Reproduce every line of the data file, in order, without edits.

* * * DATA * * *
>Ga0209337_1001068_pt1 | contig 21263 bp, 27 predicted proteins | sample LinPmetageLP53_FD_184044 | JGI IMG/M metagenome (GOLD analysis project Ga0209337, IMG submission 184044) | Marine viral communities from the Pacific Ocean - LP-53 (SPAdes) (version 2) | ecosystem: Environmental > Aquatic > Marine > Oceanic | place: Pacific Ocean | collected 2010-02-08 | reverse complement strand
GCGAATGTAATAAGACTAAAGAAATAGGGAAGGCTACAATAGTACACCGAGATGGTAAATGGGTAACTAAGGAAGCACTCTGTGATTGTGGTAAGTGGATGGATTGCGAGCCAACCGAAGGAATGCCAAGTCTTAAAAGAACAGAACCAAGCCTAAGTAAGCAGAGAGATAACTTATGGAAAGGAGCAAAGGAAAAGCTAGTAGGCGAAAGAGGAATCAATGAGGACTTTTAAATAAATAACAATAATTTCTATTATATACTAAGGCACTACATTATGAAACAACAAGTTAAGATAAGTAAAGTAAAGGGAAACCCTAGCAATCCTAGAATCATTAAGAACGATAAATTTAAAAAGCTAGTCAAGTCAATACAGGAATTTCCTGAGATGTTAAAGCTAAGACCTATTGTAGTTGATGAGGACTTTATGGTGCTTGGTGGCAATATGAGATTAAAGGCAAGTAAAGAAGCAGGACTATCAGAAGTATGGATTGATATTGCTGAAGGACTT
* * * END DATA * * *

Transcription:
>Ga0209337_1001068_pt1 | contig 21263 bp, 27 predicted proteins | sample LinPmetageLP53_FD_184044 | JGI IMG/M metagenome (GOLD analysis project Ga0209337, IMG submission 184044) | Marine viral communities from the Pacific Ocean - LP-53 (SPAdes) (version 2) | ecosystem: Environmental > Aquatic > Marine > Oceanic | place: Pacific Ocean | collected 2010-02-08 | reverse complement strand
GCGAATGTAATAAGACTAAAGAAATAGGGAAGGCTACAATAGTACACCGAGATGGTAAATGGGTAACTAAGGAAGCACTCTGTGATTGTGGTAAGTGGATGGATTGCGAGCCAACCGAAGGAATGCCAAGTCTTAAAAGAACAGAACCAAGCCTAAGTAAGCAGAGAGATAACTTATGGAAAGGAGCAAAGGAAAAGCTAGTAGGCGAAAGAGGAATCAATGAGGACTTTTAAATAAATAACAATAATTTCTATTATATACTAAGGCACTACATTATGAAACAACAAGTTAAGATAAGTAAAGTAAAGGGAAACCCTAGCAATCCTAGAATCATTAAGAACGATAAATTTAAAAAGCTAGTCAAGTCAATACAGGAATTTCCTGAGATGTTAAAGCTAAGACCTATTGTAGTTGATGAGGACTTTATGGTGCTTGGTGGCAATATGAGATTAAAGGCAAGTAAAGAAGCAGGACTATCAGAAGTATGGATTGATATTGCTGAAGGACTT